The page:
Catalogue essay (1981)
"New Works in Clay III," catalogue for traveling exhibition organized by the Everson Museum, Syracuse, NY, 1981. Includes notes submitted to curator.
Excerpts as printed in the catalog
I'm very interested to get back to the this clay sculpture, because I think with a little more work I can come up with a basic method which will flow with the material and make plain abstract sculpture. I'd also like to work out a way to glaze the sculpture, but I'm pretty sure that will have to evolve after the formal matters are settled.
I think the reliefs look great. They really are what we wanted them to be: Clay equivalents of my paintings.
Notes to Margie Hughto explaining my process, to be used for catalog
Dear Margie -
What follows are "thoughts." I'm doing this all off the top of my head w/o revision so please reorganize intelligibly in yr own way.
I had had some experience potting - about a year learning how to throw, making glazes, etc., so I was used to clay and what it could do and I liked working with it a lot.
What I was to do in Syracuse was different - more "artistic," less traditional, more improvisatory, less learning than inventing.
I decided to go "all out," within the limits of the capabilities of myself & the people at Syracuse - in other words, just do whatever I feel like doing and if it all fails, what the hell. I have learned from painting that although this attitude is often wasteful it usually gets the most out of you & your materials. And clay is relatively cheap.
After thinking about it for a while I concluded that my two best tracks were sculpture and a kind of clay "relief" that would be something like my painting.
At first I thought the sculpture would be easier - more natural, more in tune with the materials, more liable to succeed. It seems to have turned out the other way around. I say "it seems" because I haven't got enough time away from the things I made to be able to see them objectively yet.
I decided to base the sculptures on large cylinders - not thrown, but formed from slabs. The kids made me a lot of large slabs, about an inch thick, and we all formed them up into very rough cylinders c. 12" to 36" high. Some of them collapsed: when they did I just worked them over where they fell.
I worked on the cylinders by adding sections cut out of other slabs and by cutting into the cylinder itself, letting it sag or bend. Sometimes I cut away at a cylinder until it just disappeared into a pile of rubble. Often, as we reworked the clay into other cylinders bits of coloring matter get into the clay and some of them got a bit overworked, but even they were esthetically supported by the casual go-with-the-material way the cylinder was formed. I'm very interested to get back this clay sculpture, because I think with a little more work I can come up with a basic method which will flow with the material and make plain abstract sculpture also. I'd also like to work out a way to glaze the sculpture, but I'm pretty sure that will have to evolve after the formal matters are settled.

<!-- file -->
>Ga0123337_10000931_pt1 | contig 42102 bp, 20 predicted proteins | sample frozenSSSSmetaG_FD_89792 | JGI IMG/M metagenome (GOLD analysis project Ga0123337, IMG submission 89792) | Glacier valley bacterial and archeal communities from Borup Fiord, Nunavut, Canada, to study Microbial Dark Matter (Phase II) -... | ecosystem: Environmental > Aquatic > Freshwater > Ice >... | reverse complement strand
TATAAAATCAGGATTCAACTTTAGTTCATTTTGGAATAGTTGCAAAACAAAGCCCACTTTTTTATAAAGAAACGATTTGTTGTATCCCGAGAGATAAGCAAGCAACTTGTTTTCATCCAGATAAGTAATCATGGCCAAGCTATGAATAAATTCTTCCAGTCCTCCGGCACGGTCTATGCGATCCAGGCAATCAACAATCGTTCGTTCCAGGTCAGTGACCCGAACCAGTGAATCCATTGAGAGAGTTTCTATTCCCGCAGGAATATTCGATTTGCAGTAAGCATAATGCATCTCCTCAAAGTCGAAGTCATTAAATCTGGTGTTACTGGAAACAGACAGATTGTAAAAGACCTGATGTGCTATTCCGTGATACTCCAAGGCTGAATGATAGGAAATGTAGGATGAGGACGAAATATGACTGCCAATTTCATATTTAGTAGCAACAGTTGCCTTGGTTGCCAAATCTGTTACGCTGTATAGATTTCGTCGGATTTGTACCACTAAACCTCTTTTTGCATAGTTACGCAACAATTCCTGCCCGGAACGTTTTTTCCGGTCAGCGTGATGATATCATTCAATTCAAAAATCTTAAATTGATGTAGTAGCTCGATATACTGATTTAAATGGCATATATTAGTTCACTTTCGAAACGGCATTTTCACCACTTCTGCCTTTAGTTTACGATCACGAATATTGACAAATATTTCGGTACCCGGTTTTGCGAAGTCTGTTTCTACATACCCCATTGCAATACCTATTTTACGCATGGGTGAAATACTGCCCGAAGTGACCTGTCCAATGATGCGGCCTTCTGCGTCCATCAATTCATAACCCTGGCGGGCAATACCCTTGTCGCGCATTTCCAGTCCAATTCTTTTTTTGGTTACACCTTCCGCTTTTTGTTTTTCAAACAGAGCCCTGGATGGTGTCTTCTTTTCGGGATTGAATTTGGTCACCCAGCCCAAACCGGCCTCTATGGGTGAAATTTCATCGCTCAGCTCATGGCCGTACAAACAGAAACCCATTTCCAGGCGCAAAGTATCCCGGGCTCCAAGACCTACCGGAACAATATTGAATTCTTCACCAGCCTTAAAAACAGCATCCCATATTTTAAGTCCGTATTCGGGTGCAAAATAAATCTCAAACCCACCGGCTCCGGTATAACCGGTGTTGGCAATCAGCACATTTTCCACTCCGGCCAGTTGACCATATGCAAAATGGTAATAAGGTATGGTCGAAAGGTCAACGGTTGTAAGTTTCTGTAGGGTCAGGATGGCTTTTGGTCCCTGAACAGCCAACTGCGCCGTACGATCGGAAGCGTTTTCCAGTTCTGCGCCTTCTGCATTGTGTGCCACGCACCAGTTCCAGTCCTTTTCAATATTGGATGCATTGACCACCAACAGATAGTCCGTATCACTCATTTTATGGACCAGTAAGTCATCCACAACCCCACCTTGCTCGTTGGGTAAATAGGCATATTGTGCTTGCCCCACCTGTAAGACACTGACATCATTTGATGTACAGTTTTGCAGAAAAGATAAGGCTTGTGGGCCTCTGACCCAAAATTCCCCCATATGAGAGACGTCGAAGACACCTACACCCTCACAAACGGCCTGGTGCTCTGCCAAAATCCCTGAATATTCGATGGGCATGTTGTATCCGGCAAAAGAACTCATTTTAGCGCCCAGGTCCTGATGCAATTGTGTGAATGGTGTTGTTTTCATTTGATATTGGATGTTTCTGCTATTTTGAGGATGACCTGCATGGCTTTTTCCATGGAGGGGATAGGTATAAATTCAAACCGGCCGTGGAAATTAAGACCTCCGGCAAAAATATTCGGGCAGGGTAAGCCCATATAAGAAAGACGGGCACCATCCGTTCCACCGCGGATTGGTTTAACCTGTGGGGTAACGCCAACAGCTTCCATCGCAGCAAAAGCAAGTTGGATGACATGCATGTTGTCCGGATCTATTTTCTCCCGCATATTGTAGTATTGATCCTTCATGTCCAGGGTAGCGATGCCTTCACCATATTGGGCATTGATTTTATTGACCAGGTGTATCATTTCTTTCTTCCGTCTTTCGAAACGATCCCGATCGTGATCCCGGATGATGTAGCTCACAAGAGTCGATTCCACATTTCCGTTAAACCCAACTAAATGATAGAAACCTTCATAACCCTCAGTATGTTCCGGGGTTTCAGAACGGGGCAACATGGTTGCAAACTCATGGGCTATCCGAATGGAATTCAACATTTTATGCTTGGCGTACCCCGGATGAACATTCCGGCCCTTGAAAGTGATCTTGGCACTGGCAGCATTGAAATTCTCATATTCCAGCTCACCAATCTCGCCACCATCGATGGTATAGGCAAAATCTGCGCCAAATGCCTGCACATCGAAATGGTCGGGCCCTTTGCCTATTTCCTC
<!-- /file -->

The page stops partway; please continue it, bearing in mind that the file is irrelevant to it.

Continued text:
The "clay relief" idea, in which I would be making small clay tablets versions of my gel and acrylic paintings, was pure experiment to begin with. I decided to just invent equivalents of canvas, gel, paint etc. and depend on Margie to come up with the material equivalent of my idea. We were running against the grain of the materials here, but as Margie demonstrated again and again, if you do it right it works.
We made a number of very large slabs, ca 3' x 6' or larger, pressed out on tables, about 1 inch thick (is that right?).
First I colored the surfaces (most of them) with glazing pigments. Then Margie made a slurry thick enough to stand up, like gel, and I went over the surface making a series of snaky linear ridges.
Then I cut the large ridged slabs up according to how they looked as pictures - "cropped" them, as we say of our paintings - some larger, some smaller, some squarish, some rectangular. And I cut rough framing lines along the edges.
Then they were bisque fired.
The results were a lot of slabs with dark, leaping, snaky ridges all over.
The next step was working up several batches of relatively light, neutral colored high-fire glazes. I put these glazes on the slabs, most poured on very thickly. Then they were cooked.
Almost all of them came out OK.
The final step was putting lower-fire, semi-transparent, stronger-colored, glazes on top of the already-glazed slabs and firing them up.
We were all pleased and a little surprised that our "success" rate was so high. The reliefs look great, I think. They really are what we wanted them to be: clay equivalents of my paintings. And the material failure rate - and Margie can take all the credit for this - was amazingly low, maybe 10%. I would have been more than pleased if half of them had worked. And, as I said, I was prepared for the whole idea to flop.
At any rate, it is great fun to do. I know that because at the end of a typical working day I was so exhausted. The work is so interesting it makes you keep going longer that you should. And I am more than pleased with the results, especially inasmuch as this was my first try at it.